Stand Your Ground on Stand Your Ground
Such statutes don’t put anyone at risk, and rest on sound legal principles.

George Zimmerman



Yet to “master the finer points” of self-defense law is to watch this critique crumble and fall. “Any intelligent and self-interested observer” who wished to kill with impunity in pretty much any American state would have his work cut out. In almost every state, if and when an individual enters into an altercation with the deliberate intention of provoking the other party into threatening him with death or injury, they lose the right to claim that they were acting in self-defense. Pretty much every Stand Your Ground system thus takes into account the motivations of someone who might look for an excuse to start a potentially lethal fight, or even of someone who is likely to provoke another as the byproduct of latent racial animosity.

This includes Florida, which per the Huffington Post’s Professor Alafair Burke,

follows traditional self-defense limitations by prohibiting “initial aggressors” from using force provoked by their own conduct. A defendant in Florida cannot claim self-defense if he “initially provokes the use of force” against himself . . . 

The second, and arguably more important, problem with critics’ conjecture is that what they claim might happen, well, just doesn’t. There is no question in my mind that in a system that honors the rule of law, presumption of innocence, and reasonable doubt, George Zimmerman should not have been found guilty. But I dissent somewhat from many of his apologists in that I do think that the defendant acted stupidly. A neighborhood “watchman” is not the same thing as a neighborhood cop, and at least from what we can know there was no clear-cut reason for Zimmerman to take it upon himself to make the transition from one to the other. To draw on Florida’s own legal language, at no point was Zimmerman compelled to get out of his car in order to “prevent death or great bodily harm to himself or herself or another or to prevent the commission of a forcible felony.” Whatever his legal liability, Zimmerman’s choices created a situation that led to the death of another man. That much is indisputable.

This behavior, however, had pretty much nothing to do with the principle behind Stand Your Ground. In no reasonable universe can George Zimmerman be painted as a Dexter-esque vigilante, and attempts to cast him as an example of what “might happen” under such laws smack of political exploitation. Indeed, it is telling that such charges emanate primarily from those who objected to broad self-defense laws and permissive gun laws long before anybody knew Trayvon Martin’s name. And telling, too, that they are struggling to find other poster children for a problem that their rhetoric implies is widespread.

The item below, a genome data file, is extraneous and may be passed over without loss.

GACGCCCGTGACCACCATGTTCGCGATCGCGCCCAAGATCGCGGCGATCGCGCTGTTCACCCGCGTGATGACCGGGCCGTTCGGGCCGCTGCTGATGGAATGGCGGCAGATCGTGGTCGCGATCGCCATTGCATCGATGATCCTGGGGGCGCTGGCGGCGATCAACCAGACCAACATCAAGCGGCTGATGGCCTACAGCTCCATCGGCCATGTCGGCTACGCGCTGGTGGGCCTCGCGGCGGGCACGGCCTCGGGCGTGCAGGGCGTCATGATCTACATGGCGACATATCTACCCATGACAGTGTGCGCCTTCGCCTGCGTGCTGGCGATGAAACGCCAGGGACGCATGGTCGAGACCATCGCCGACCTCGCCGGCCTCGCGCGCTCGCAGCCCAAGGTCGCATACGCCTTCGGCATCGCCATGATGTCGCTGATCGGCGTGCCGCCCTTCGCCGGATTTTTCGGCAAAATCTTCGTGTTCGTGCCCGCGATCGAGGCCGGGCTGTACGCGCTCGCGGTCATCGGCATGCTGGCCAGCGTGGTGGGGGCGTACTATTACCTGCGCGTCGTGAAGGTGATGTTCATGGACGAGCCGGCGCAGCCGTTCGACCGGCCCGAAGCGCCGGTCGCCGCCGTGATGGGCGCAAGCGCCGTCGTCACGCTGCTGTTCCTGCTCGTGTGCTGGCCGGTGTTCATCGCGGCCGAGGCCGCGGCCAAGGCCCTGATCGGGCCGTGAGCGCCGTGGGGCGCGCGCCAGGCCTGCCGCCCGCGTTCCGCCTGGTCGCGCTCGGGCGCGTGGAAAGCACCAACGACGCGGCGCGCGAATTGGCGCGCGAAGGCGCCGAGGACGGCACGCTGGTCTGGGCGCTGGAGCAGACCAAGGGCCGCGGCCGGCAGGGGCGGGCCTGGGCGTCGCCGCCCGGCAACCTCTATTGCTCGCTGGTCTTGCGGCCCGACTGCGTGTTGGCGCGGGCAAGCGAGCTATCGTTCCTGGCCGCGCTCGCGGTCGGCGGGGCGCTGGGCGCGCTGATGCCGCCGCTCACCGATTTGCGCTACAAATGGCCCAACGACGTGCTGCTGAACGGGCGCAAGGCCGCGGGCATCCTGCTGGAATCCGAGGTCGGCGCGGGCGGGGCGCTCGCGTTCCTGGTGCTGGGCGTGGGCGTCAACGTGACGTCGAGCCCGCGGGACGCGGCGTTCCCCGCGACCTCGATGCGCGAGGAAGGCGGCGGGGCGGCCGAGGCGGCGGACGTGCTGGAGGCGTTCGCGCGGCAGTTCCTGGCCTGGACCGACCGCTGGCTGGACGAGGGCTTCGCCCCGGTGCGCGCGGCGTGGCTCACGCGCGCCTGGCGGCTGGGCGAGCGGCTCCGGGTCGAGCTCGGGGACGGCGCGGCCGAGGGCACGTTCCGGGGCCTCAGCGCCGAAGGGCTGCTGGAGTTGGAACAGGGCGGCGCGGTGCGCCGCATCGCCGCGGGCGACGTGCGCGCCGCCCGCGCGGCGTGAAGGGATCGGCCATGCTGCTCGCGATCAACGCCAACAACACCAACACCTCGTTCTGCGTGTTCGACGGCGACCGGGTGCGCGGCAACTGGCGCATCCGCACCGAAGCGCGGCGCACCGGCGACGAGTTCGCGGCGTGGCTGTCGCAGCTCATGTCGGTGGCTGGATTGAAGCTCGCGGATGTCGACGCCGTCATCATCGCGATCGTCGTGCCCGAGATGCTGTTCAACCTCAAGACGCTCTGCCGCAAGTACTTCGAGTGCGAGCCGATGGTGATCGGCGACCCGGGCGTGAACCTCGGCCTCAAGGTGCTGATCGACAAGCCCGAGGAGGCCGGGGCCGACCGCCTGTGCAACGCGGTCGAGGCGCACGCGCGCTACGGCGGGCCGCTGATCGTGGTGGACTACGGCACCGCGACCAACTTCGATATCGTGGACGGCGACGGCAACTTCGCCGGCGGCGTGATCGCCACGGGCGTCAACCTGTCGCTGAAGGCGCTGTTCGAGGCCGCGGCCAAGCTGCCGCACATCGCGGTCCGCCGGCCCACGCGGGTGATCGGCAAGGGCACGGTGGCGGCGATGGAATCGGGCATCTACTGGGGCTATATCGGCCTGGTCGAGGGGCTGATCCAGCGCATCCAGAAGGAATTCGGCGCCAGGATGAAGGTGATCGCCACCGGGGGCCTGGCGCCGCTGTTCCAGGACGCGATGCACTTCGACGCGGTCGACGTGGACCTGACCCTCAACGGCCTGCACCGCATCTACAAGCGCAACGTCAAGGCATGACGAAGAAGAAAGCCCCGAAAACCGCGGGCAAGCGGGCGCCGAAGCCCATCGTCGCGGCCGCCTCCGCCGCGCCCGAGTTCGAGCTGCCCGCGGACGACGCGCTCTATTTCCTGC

The related claim that, by acquitting George Zimmerman of the charges brought against him, Florida has established a license for non-blacks to go around summarily executing blacks on the slightest pretext is downright unhinged — according to the Tampa Bay Times, it is black Floridians that have disproportionately relied on the defense in court — as is the idea that many Americans would wish to take advantage of such a provision. It seems that the presumed consequences of Stand Your Ground, as peddled widely this week by race-baiters and armchair legal experts alike, are as off the mark as the discredited conjecture that widespread concealed-carry permissions would lead to Americans shooting one another over petty disputes in the grocery store.

Inextricable from the unalienable rights to life and liberty that serve as the bedrock of our republic is the corollary right of self-defense. Far from being the invitation to anarchy that some have insinuated it is, Stand Your Ground” is a legal principle that recognizes those rights, and attempts to tilt the balance in favor of the attacked. It serves, if you will, to remove the heckler’s punch from dominating the public square.

When tragedy hits, it is tempting to look for simple causes and call for hasty legislation as a panacea for all the world’s ills. But this is rarely wise. Contrary to the wailing of the partisans on both sides, in the case of George Zimmerman and Trayvon Martin there were no winners — there are only losers. There is no compelling reason to add a sound legal principle to the casualty list.

— Charles C. W. Cooke is a staff writer at National Review.